Knock knock! Who’s there? Owls. Owls who? Why yes, owls do hoo. And you’re welcome for the terrible owl dad joke. What does it mean if you do hear a hoo, though? Or if you see who’s doing the hooing? Despite the fact that Hedwig in the Harry Potter movies is incredibly cute, owls throughout history have been seen as being more ominous than adorable.

According to Redlands Daily Facts, the ancient Egyptians associated the owl with mourning and death, perhaps due to its eerie call. In the “Book of the Dead,” the owl was said to be one of the last witnesses to the soul’s passing from this life into the next. Native Americans, as well, saw the owl as a messenger from the spirit world, and the message they often brought was that of death. Pellets Inc. speaks of a Navajo legend that hearing an owl calling your name means that you are marked for death, and a bestselling novel, Margaret Craven’s 1967, “I Heard the Owl Call My Name” (via Biblio), indicates that the First Nations people of British Columbia may also have shared this belief.

Owls aren't always harbingers of doom

Despite being nocturnal animals, owls have their not-so-dark side. In addition to their association with death, they’re also seen as symbolizing wisdom, which is kind of ironic in that several studies (including one performed by the UCLA Department of Psychology, available via eScholarship) indicate they’re not terribly bright. The whole “wise old owl” trope actually comes from the ancient Greeks — owls were associated with the goddess Athena (via Redlands Daily Facts) and therefore took on some of her second-hand wisdom despite not having too much of their own.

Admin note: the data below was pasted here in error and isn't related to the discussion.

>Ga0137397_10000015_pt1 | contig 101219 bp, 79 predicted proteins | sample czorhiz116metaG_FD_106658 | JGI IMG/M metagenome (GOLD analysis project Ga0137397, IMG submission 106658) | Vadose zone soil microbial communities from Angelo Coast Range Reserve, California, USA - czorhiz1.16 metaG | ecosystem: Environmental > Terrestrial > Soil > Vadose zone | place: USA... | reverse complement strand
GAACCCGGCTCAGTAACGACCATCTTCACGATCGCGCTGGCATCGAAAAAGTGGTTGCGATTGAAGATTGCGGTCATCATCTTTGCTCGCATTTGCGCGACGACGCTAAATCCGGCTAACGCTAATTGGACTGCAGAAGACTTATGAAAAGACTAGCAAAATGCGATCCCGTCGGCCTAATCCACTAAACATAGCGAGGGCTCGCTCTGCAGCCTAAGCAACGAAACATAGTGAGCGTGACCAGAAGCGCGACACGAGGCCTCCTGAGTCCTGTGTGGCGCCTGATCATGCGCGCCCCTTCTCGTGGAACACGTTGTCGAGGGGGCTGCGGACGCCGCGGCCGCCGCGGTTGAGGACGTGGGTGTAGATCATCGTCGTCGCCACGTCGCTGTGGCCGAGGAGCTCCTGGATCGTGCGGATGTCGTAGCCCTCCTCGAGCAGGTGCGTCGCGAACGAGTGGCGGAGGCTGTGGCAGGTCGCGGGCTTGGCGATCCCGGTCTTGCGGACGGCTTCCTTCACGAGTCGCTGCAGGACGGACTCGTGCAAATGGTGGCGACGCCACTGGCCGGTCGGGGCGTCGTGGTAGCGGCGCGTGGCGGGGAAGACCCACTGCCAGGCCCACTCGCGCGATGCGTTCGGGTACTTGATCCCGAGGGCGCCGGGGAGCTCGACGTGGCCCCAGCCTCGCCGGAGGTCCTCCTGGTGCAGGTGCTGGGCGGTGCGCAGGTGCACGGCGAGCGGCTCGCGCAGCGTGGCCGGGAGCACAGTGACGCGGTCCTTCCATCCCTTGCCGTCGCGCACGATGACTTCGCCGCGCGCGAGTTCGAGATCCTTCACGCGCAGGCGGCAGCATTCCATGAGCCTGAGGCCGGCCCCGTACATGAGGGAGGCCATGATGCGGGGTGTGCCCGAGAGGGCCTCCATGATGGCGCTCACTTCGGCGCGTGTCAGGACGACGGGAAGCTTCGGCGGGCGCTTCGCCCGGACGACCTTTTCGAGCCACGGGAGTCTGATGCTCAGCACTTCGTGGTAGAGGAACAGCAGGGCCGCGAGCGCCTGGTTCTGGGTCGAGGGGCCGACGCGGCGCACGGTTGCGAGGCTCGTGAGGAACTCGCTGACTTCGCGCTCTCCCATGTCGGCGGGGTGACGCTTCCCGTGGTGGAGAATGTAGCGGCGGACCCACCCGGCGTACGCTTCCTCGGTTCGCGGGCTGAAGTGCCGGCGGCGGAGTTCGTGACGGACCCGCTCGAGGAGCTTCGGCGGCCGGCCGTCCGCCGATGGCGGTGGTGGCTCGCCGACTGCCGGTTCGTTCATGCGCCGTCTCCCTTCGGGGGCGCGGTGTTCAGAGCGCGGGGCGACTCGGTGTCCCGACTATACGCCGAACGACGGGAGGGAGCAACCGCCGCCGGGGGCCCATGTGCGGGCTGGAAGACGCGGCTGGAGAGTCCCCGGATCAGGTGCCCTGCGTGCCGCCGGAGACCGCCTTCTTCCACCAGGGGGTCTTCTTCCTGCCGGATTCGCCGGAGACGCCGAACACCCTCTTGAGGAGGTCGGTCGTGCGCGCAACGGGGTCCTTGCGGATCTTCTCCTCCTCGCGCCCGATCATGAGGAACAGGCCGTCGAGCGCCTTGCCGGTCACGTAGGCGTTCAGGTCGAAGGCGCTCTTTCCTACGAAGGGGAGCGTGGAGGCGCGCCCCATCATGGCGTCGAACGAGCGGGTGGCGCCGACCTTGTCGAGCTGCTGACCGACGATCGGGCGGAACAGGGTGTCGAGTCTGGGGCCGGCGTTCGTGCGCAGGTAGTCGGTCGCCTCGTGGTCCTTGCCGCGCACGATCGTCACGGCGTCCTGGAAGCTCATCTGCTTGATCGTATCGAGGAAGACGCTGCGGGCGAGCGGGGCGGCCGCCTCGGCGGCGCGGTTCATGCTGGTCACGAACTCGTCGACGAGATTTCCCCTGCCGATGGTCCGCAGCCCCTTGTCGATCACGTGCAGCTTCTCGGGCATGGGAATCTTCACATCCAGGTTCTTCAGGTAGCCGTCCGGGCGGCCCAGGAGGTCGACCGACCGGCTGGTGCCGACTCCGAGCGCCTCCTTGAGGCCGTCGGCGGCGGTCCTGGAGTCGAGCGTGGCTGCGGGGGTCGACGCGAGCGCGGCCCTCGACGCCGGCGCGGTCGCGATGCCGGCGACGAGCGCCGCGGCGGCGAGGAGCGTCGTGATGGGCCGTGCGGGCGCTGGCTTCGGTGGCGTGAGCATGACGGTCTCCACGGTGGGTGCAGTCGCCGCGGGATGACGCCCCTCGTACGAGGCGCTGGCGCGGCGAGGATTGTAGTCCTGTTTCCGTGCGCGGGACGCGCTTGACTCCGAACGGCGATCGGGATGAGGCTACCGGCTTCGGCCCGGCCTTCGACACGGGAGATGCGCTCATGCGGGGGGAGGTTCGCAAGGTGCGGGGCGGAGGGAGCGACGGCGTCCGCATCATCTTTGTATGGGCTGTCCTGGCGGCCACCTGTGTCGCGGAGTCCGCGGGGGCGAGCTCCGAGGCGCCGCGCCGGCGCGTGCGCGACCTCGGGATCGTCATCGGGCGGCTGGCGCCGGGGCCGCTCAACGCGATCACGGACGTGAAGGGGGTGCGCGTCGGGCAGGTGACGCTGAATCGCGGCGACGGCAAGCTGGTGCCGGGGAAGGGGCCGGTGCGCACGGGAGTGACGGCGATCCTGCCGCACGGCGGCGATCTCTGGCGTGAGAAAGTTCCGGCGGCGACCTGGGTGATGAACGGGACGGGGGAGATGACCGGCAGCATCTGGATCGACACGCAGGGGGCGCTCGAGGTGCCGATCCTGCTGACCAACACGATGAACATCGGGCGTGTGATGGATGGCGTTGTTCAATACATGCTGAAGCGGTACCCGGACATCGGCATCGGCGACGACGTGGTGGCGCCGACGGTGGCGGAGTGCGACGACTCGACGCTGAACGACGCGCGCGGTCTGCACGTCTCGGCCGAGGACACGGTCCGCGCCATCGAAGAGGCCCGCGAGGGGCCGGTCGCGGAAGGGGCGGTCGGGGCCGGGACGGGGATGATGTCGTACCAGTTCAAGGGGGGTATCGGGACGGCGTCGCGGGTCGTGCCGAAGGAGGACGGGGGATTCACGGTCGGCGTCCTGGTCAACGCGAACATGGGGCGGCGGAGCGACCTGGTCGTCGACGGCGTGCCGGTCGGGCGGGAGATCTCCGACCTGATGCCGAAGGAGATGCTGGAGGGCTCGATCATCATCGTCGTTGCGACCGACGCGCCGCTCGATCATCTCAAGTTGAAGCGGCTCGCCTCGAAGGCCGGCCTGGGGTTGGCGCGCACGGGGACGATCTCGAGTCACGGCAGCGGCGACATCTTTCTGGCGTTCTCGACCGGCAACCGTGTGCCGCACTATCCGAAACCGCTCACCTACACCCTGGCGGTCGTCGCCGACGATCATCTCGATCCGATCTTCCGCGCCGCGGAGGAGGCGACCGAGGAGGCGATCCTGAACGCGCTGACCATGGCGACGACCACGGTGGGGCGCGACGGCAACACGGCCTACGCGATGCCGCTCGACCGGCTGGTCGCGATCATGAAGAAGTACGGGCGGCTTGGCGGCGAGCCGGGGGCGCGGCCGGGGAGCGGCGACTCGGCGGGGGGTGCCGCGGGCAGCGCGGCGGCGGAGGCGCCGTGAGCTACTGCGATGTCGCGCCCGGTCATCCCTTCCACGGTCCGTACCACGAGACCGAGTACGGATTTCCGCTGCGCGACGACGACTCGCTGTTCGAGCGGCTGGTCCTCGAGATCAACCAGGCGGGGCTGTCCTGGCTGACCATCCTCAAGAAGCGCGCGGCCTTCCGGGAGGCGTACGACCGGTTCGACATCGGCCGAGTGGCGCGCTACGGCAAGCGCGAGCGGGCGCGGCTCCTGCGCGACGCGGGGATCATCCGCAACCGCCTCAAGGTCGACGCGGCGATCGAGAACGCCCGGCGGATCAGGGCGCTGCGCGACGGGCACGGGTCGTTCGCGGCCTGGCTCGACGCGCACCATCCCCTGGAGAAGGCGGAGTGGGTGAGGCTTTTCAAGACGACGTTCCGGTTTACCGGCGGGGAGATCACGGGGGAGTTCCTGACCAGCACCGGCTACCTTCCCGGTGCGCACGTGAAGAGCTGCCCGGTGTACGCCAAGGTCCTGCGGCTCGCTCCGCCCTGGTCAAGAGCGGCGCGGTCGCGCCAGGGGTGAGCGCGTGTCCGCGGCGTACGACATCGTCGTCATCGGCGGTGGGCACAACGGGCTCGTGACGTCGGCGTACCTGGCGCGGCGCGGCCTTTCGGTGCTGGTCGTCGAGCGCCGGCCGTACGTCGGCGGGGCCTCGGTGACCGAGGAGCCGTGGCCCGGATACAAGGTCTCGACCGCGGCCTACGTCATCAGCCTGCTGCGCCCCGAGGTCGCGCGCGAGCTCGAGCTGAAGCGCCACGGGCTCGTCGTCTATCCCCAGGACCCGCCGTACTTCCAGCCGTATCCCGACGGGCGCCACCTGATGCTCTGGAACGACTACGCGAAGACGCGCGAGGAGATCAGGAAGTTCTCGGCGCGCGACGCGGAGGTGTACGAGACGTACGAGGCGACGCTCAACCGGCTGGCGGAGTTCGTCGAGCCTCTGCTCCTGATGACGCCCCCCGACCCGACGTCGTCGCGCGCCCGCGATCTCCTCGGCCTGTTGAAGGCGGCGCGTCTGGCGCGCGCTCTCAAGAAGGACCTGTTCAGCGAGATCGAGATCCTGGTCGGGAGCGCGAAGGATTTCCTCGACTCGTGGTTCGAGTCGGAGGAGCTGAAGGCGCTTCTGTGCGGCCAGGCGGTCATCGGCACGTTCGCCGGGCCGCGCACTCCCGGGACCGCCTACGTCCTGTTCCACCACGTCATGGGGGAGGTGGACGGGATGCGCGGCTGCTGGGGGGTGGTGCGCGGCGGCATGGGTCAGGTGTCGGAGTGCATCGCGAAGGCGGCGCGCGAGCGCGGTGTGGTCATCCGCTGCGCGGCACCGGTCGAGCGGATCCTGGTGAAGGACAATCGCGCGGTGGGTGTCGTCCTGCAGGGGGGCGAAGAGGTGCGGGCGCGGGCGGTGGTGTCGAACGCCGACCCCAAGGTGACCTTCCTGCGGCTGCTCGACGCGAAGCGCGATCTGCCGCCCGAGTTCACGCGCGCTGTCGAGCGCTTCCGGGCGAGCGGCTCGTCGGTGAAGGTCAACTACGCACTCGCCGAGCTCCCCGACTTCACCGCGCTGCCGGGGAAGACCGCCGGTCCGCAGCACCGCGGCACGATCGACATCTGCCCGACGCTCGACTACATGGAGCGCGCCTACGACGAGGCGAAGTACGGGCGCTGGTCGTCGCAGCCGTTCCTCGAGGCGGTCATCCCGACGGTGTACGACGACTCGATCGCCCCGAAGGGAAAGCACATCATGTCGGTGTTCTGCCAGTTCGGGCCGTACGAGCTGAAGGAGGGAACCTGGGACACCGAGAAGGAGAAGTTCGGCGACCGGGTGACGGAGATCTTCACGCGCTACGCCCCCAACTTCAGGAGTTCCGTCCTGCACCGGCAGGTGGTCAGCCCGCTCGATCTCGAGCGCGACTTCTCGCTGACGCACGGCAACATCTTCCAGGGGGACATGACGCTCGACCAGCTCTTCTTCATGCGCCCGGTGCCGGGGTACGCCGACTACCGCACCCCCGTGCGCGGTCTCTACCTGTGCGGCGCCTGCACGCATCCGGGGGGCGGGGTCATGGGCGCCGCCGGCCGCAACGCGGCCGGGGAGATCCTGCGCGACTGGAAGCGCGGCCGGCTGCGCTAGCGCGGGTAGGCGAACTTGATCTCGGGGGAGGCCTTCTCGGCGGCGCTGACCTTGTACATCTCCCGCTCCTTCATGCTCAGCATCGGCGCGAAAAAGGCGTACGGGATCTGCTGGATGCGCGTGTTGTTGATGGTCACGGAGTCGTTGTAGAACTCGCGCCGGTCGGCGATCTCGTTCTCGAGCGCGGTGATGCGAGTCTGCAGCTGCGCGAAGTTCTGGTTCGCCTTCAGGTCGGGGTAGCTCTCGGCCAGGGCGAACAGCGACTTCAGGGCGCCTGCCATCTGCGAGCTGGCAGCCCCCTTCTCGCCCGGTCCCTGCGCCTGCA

With the Greeks, this link to a goddess also meant that owls were seen as lucky, with soldiers convinced that a sighting of Athena’s messenger would bring them luck in battle. In Mongolia and Japan, owls are also seen as lucky, and in the latter country you can even visit an owl cafe.  Pellets Inc. points out that white owls in particular are often interpreted as bringing good fortune, as legends tell of white owls saving people from natural disasters. As to why white owls are seen as good omens, this may be due to their comparative rarity in southern climates, with snowy owls seldom being seen south of Michigan. Symbolism aside, though, owls actually do bring luck in the form of pest control. They keep down the rodent population and also eat insects, so if you do hear a hoo, don’t be afraid. Instead, you can rest assured that “owl” is well.

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